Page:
with the underlying storage not yet trimmed as
well as with them already having been trimmed?
As it is, the first trim (with all defaults) will
trim the whole filesystem.  Then you're running
a trim command that will trim starting at offset
10M to the end of filesystem, but that stuff's
already gone by that point.

If it is important it may be that you should re-make
the filesystem between tests.  You may be able to
order the tests in such a way they aren't *always*
re-made (but then again that may be yet more test
cases... it depends on whether you're testing the
fstrim interface handling of limits or whether you're
testing what the filesystem does under varying
circumstances).

> +_scratch_unmount
> +_scratch_mkfs >/dev/null 2>&1
> +_scratch_mount
> +
> +# This is a bit fuzzy, but since the file system is fresh
> +# there should be at least (fssize/2) free space to trim.
> +# This is supposed to catch wrong FITRIM argument handling
> +out=$("$FSTRIM" -v -s10M $SCRATCH_MNT)
> +bytes=${out%% *}

So this is verifying that trimming all but the first
10MB should never report more than the filesystem
size as the number of bytes being requested to the
filesystem to trim?  The man page only says that
this reports the size requested, not the amount
trimmed.  (Maybe my man page is wrong.)

> +if [ $bytes -gt $(_math "$fssize*1024") ]; then
> +     status=1
> +     echo "After the full fs discard $bytes bytes were discarded"\
> +          "however the file system is $(_math "$fssize*1024") bytes long."
> +fi
> +
> +# Btrfs is special and this test does not apply to it
> +# It is because btrfs does not have not-yet-used parts of the device
> +# mapped and since we got here right after the mkfs, there is not
> +# enough free extents in the root tree.
> +if [ $bytes -le $(_math "$fssize*512") ] && [ $FSTYP != "btrfs" ]; then
> +     status=1

Same comment as above.

> +     echo "After the full fs discard $bytes bytes were discarded"\
> +          "however the file system is $(_math "$fssize*1024") bytes long."
> +fi
> +
> +# Now to catch overflows due to fsblk->allocation group number conversion
> +# This is different for every file system and it also apply just to some of
> +# them. In order to add check specific for file system you're interested in
> +# compute the arguments as you need and make the file system with proper
> +# alignment in function _check_conversion_overflow()

Looks like this function no longer exists.

> +
> +# (2^32-1) + 2 (this is set to overflow 32bit variable by 2)
> +base=$(_math "4294967295+2")

Consider using $(_math "2^32 + 1")

> +case $FSTYP in
> +     ext[34])
> +             agsize=32768
> +             bsize=4096
> +             start=$(_math "$base*$agsize*$bsize")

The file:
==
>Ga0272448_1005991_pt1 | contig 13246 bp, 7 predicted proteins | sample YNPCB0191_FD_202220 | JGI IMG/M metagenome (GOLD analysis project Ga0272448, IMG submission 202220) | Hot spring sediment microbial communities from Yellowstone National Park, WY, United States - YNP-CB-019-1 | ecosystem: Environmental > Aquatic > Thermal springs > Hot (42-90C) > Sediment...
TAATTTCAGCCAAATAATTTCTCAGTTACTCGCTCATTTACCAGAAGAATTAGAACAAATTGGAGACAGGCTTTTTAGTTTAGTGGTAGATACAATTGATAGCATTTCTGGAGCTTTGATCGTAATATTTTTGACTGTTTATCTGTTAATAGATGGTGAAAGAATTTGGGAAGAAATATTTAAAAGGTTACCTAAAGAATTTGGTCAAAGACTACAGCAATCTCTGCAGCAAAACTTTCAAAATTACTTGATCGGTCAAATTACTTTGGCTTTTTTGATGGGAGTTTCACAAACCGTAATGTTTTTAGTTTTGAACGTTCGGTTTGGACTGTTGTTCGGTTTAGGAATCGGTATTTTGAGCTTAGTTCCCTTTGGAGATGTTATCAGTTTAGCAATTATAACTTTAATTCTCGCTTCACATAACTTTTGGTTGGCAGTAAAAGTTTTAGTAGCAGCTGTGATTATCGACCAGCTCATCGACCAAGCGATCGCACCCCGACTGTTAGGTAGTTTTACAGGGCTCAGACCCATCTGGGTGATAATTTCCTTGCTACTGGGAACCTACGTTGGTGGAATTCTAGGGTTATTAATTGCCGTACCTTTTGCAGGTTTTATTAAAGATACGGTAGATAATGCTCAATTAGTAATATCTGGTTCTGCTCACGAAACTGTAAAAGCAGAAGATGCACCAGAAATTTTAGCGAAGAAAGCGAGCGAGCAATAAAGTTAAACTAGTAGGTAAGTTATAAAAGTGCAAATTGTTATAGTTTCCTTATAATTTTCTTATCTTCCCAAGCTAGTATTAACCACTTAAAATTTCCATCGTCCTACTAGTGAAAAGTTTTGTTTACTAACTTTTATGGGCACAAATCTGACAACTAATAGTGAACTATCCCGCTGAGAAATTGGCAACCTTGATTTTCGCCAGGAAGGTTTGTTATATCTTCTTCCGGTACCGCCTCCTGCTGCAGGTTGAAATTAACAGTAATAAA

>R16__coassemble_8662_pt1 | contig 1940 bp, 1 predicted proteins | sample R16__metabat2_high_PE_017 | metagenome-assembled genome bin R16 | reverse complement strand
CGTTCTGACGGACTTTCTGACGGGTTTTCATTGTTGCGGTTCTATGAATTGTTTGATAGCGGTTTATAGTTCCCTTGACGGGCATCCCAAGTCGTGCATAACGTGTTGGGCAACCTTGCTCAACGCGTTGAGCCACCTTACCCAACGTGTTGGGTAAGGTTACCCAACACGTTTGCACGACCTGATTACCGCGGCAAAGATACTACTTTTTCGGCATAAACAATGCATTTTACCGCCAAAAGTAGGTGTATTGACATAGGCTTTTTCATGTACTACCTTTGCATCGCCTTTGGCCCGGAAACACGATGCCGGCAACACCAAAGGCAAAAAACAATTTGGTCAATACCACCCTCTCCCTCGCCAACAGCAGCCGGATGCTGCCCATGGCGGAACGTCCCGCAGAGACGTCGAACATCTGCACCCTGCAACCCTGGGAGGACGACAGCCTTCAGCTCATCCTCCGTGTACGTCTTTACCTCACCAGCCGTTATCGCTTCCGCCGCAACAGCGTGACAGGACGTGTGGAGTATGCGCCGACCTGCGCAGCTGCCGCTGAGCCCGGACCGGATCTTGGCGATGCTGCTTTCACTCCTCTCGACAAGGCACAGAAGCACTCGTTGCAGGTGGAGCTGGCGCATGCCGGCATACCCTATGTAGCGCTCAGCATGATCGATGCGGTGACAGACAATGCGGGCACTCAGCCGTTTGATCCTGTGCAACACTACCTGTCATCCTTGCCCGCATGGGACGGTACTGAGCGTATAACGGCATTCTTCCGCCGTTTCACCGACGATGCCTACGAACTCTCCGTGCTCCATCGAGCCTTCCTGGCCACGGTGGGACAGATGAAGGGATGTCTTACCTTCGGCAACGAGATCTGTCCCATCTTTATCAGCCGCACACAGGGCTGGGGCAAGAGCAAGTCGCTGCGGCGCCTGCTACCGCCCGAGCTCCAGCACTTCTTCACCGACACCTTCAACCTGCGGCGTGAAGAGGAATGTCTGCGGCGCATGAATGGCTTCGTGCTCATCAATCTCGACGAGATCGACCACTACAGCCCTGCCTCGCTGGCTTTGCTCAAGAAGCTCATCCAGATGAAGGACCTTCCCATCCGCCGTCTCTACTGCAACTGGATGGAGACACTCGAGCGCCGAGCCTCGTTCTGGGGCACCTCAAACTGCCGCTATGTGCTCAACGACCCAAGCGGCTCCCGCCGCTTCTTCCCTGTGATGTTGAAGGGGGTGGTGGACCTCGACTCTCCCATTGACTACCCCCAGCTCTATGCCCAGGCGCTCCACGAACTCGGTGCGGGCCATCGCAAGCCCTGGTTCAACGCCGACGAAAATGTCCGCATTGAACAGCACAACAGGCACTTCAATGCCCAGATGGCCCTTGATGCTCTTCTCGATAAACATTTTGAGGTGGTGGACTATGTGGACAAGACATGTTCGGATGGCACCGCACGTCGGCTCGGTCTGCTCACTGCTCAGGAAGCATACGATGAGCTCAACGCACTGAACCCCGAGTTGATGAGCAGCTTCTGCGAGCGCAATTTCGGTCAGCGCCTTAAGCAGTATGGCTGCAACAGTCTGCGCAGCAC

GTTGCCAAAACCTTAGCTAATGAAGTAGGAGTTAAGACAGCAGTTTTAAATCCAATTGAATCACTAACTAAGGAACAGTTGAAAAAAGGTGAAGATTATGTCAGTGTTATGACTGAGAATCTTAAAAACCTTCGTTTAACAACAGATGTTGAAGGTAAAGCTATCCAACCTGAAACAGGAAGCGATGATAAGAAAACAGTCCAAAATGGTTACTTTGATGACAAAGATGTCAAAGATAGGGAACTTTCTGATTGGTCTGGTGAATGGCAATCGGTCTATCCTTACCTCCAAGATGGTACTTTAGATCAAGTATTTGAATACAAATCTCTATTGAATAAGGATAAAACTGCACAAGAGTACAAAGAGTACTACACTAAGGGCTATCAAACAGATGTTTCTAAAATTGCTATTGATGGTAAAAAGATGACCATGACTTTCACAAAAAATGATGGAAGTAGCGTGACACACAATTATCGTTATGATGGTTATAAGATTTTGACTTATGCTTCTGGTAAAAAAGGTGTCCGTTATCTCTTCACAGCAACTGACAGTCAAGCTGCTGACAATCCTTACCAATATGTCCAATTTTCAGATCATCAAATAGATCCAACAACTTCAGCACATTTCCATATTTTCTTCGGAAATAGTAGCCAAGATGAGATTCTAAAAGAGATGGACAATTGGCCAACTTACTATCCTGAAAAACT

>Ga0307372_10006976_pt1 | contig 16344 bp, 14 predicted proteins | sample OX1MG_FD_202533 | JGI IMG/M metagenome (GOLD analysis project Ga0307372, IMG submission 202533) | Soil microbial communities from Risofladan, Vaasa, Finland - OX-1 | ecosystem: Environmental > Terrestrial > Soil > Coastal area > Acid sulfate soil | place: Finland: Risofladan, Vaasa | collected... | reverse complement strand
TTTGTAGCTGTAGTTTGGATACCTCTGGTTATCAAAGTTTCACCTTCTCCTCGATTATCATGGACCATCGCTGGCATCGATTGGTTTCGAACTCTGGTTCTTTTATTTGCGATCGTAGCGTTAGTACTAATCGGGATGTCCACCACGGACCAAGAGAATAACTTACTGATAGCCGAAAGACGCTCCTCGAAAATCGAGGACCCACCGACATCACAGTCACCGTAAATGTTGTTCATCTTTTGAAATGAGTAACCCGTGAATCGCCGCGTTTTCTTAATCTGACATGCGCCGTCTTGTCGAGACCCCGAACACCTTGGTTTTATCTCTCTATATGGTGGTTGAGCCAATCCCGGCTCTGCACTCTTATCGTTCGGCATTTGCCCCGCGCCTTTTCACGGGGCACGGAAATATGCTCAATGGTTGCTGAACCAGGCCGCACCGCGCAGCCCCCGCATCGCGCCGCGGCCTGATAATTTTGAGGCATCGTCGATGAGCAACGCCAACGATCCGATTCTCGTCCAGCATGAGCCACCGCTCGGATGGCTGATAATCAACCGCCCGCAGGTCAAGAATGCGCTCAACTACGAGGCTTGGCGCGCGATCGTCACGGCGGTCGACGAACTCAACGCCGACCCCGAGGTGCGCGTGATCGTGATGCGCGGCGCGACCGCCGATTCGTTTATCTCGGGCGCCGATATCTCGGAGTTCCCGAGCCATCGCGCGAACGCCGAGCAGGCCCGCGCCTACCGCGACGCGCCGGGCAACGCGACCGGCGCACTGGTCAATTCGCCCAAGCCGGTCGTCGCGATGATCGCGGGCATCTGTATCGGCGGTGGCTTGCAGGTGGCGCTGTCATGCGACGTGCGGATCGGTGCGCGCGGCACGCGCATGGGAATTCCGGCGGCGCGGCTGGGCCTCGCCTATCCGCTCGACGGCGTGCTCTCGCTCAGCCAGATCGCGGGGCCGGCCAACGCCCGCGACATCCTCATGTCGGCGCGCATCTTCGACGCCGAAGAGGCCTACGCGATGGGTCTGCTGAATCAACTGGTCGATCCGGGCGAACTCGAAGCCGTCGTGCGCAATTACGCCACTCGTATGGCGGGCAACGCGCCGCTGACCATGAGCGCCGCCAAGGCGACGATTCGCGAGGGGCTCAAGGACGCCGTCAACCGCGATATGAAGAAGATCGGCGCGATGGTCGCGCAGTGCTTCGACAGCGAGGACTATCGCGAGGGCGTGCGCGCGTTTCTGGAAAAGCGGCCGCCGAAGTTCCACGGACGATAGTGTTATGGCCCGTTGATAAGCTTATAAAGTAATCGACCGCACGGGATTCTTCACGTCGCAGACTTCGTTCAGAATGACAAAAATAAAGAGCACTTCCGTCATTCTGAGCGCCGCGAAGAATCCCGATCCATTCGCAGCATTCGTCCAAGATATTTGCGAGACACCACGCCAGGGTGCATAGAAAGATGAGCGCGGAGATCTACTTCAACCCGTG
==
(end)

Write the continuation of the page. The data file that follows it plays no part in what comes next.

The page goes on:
> +             len=$(_math "$base*$agsize*$bsize")
> +             export MKFS_OPTIONS="-F -b $bsize -g $agsize"
> +             ;;
> +     xfs)
> +             agsize=65538
> +             bsize=4096
> +             start=$(_math "$base*$agsize*$bsize")
> +             len=$(_math "$base*$agsize*$bsize")
> +             export MKFS_OPTIONS="-f -d agsize=$(_math "$agsize*$bsize") -b 
> size=$bsize"
> +             ;;
> +     *)
> +             # (2^32-1) * 4096 * 65536 == 32bit max size * block size * ag 
> size
> +             start="1152921504875282432"

Here too, use _math()

> +             len="1152921504875282432"
> +             ;;
> +esac
> +
> +_scratch_unmount
> +_scratch_mkfs >/dev/null 2>&1
> +_scratch_mount
> +# It should fail since $start is beyond the end of file system
> +"$FSTRIM" -s$start -l$(_math "$fssize/2") $SCRATCH_MNT &> /dev/null
> +if [ $? -eq 0 ]; then
> +     status=1
> +     echo "It seems that fs logic handling start"\
> +          "argument overflows"
> +fi
> +
> +_scratch_unmount
> +_scratch_mkfs >/dev/null 2>&1
> +_scratch_mount
> +
> +# len should be big enough to cover the whole file system, however this
> +# test suppose for the overflow, so if the number of discarded bytes is

I'm not sure I understand this.  Do you mean "however this test is
checking to see if overflow occurs, and if the result is smaller
than fssize/2 then there most likely was an overflow"?

> +# smaller than fssize/2 than it most likely does overflow.
> +out=$("$FSTRIM" -v -l$len $SCRATCH_MNT)
> +bytes=${out%% *}

This again assumes that the verbose flag reports
what's trimmed, as opposed as how big the request
to trim is.  (This may be a correct assumption.)

> +# Btrfs is special and this test does not apply to it
> +# It is because btrfs does not have not-yet-used parts of the device
> +# mapped and since we got here right after the mkfs, there is not
> +# enough free extents in the root tree.

Move the calculation of "out" and "bytes" here, just
before it's used and *after* the comment.

> +if [ $bytes -le $(_math "$fssize*512") ] && [ $FSTYP != "btrfs" ]; then
> +     status=1
> +     echo "It seems that fs logic handling len argument overflows"
> +fi
> +
> +echo "Test done"
> +exit

. . .


<Prev in Thread] Current Thread [Next in Thread>